The roaming student’s survival guide

Every year, thousands of students from Quebec and beyond flock to Montreal, a dynamic metropolis that has no fewer than four universities and a slew of CEGEPs. Even though leaving behind your hometown, friends and family to pursue higher education in another city can be a rewarding experience, it also comes with a bit of risk. To adapt well, you need to come prepared!

Why leave?

There are many reasons why you would want to move to a big city to study. In Quebec alone, about half of all students under 20 move to a different region for school! It’s quite a phenomenon: many see this option as an opportunity to better their chances of having a successful career and personal life, be it by having access a particular program or by learning the skills to be independent.

The risk of culture shock

No matter why you decided to leave home to study, the roaming experience almost always begins the same way. By suddenly entering an entirely different environment, your chances of experiencing some culture shock are pretty high. But don’t worry—that isn’t always a bad thing! Massive changes and frequent exposure to new things inevitably cause stress, which can be positive or negative.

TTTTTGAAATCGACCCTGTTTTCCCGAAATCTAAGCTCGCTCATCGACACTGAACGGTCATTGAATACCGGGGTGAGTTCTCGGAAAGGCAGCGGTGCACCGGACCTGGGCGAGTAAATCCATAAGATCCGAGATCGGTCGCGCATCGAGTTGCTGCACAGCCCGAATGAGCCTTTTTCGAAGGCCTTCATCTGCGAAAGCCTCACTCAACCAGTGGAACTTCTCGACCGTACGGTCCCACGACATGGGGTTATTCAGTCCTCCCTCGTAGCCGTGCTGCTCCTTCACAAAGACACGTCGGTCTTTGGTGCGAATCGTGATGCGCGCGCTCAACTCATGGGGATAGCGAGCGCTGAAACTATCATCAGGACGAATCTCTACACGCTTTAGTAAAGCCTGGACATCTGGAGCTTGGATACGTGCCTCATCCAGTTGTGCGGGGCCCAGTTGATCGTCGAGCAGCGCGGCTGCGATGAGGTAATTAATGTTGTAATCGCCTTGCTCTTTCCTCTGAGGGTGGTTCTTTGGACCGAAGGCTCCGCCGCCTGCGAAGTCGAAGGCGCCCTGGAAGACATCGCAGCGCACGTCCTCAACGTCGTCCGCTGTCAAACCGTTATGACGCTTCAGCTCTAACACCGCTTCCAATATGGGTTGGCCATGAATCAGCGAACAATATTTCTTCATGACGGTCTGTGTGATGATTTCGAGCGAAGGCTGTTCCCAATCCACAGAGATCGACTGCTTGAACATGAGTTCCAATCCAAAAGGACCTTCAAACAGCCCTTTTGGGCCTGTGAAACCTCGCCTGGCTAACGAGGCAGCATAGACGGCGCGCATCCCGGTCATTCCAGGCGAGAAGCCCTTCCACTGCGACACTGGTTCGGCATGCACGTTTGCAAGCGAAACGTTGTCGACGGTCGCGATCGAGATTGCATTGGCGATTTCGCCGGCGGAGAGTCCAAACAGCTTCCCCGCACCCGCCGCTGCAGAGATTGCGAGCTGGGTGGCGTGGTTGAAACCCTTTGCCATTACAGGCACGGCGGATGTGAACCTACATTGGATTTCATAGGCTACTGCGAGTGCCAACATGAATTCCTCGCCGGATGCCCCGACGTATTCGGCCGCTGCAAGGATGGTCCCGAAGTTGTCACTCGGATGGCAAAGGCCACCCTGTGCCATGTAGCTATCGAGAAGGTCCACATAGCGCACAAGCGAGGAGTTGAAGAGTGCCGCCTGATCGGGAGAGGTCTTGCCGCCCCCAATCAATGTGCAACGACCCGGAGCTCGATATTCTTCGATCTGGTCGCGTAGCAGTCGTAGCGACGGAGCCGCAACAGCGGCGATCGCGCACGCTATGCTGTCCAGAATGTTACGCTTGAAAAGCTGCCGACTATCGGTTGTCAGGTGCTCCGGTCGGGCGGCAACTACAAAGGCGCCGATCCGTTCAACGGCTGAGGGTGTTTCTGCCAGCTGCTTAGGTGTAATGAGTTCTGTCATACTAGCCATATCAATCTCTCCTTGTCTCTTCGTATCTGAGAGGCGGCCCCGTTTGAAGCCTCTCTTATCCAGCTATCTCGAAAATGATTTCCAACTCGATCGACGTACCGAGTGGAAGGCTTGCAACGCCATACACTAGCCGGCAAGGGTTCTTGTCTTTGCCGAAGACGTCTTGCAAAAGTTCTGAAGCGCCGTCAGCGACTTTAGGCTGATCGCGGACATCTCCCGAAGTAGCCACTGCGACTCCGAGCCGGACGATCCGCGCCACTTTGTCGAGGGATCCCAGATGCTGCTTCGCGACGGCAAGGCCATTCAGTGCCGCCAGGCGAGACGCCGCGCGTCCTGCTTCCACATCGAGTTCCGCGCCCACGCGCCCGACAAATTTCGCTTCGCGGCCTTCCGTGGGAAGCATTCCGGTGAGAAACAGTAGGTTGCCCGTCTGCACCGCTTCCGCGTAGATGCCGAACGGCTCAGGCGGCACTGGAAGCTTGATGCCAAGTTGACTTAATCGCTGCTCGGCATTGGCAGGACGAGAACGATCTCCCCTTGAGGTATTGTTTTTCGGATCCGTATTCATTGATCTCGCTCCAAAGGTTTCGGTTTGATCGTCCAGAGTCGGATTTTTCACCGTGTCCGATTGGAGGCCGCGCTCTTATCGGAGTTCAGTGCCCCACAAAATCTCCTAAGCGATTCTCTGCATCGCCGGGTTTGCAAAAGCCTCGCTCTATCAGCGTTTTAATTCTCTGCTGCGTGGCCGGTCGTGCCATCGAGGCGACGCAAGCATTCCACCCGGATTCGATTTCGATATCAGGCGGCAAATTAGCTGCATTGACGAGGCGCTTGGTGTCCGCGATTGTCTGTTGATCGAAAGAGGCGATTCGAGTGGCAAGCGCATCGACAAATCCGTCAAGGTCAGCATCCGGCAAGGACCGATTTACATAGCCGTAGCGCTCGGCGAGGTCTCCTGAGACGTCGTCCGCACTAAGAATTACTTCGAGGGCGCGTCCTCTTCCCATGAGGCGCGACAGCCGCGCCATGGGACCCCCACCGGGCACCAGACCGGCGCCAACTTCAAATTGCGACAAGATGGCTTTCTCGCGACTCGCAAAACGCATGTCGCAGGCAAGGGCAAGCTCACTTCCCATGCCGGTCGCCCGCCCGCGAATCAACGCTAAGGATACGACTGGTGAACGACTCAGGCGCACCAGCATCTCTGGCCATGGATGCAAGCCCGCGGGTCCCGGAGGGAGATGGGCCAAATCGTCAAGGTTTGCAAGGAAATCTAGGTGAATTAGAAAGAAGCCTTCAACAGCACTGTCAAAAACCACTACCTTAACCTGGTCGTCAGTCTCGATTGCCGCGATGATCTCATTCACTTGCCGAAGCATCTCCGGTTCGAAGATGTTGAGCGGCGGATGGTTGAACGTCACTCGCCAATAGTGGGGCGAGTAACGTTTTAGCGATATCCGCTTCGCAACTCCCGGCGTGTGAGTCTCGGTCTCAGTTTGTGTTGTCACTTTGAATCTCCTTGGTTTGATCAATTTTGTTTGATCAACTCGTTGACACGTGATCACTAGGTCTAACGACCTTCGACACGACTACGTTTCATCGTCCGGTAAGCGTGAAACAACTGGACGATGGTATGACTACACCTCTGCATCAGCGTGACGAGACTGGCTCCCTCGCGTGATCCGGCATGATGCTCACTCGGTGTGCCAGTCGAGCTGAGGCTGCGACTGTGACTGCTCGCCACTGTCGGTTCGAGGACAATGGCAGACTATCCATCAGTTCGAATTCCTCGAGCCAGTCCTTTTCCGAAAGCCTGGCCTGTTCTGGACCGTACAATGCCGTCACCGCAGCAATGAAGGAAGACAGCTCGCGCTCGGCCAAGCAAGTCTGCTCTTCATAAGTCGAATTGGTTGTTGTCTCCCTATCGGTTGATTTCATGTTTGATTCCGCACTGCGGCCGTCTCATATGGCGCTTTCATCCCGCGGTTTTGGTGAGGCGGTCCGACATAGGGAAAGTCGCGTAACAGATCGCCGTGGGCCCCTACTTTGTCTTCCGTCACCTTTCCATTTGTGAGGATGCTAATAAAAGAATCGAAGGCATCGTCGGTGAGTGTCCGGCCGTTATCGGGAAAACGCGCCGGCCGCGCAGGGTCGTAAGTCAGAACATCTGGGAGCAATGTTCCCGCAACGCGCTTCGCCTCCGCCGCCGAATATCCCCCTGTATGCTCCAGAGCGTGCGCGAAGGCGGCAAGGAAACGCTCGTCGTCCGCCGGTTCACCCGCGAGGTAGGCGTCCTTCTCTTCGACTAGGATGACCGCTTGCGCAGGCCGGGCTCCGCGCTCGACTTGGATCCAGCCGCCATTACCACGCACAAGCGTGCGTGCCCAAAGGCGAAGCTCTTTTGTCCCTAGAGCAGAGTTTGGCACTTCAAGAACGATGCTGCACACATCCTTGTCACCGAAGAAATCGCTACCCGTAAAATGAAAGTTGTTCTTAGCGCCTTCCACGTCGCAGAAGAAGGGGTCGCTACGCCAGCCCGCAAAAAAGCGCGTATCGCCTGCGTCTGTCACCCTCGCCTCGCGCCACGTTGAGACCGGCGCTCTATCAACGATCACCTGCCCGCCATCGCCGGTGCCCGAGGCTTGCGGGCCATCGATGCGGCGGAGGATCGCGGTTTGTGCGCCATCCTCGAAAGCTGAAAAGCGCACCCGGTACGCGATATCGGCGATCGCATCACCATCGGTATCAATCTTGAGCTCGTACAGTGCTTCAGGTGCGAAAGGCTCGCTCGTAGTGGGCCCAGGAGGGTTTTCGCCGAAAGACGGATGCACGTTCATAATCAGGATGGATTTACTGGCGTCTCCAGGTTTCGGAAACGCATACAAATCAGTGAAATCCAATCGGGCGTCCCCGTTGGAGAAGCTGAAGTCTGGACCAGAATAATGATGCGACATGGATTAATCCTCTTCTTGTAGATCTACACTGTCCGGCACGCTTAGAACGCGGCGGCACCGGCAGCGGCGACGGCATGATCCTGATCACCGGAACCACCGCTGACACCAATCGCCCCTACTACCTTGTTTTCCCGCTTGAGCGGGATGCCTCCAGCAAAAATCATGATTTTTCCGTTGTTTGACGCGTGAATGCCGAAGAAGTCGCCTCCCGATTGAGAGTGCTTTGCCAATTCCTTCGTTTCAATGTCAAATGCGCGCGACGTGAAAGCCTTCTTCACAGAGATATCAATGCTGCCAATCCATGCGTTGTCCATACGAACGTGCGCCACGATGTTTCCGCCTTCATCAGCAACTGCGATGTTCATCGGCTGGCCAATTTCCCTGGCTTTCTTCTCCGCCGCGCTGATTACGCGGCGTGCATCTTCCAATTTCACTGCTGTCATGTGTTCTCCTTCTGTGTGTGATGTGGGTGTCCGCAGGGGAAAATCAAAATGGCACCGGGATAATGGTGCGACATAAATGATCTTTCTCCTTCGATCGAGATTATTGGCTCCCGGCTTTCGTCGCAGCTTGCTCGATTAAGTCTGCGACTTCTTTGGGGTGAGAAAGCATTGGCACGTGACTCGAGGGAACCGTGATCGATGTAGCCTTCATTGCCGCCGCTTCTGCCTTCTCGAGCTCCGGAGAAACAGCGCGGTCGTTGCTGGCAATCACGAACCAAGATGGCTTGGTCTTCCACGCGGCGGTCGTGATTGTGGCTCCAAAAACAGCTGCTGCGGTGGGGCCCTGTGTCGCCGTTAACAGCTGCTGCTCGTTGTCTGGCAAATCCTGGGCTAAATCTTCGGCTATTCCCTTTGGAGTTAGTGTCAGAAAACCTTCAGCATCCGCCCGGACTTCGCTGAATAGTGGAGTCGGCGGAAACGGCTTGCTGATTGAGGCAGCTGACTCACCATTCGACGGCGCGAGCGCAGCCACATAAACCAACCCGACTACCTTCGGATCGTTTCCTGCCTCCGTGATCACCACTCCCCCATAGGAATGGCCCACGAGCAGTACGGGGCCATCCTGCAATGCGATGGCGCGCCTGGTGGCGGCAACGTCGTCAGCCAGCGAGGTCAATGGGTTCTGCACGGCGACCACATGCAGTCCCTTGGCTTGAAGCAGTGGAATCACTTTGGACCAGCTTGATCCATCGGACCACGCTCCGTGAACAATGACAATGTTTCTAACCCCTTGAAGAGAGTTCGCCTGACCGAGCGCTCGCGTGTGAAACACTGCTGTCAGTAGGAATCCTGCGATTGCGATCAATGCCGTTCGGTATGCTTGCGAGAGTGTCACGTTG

In most cases, the effects of culture shock come in three steps:

Enthusiasm

This phase of adaptation, which lasts about two to three months, brings on feelings of happiness, excitement and even euphoria! There’s no better feeling than making new friends, meeting new roommates and discovering a bustling new city when you’re looking for new and exciting experiences! You think you could never tire of this new life, which you chose and worked so hard to get!

Sadness

After the thrill of the first few weeks, you start to feel the void left by your friends and family back home. You also notice the absence of familiar symbols and cultural references. Although this can feel exciting at first, the time comes when you just want to belong, to feel at home. Depending how prepared you were before your arrival, this phase can last from 3 to around 18 months!

Acclimatization

After a little while, “new” makes way for “normal.” You develop a routine, and get used to the things that once disoriented you. Goodbye sadness! Goodbye stress! Goodbye anxiety! At this point, you probably will have developed a strong social life and will be ready to take on new challenges more effectively.

Become a double agent!

There’s no doubt that, one way or another, changing cities, schools and your daily life will alter your personality and lifestyle. If you successfully adapt to your new life, you will be able to forge a double personality from all your different experiences! To have the odds in your favour, be sure that you are well prepared, financially and psychologically, and take some time to think about housing and work. Find and reserve a place to live ahead of time and look up settlement services in your area. Most importantly, don’t forget the loved ones you will leave behind. Making frequent trips between your new city and your hometown could help you adapt better, by seeing and accepting the difference between cultures.

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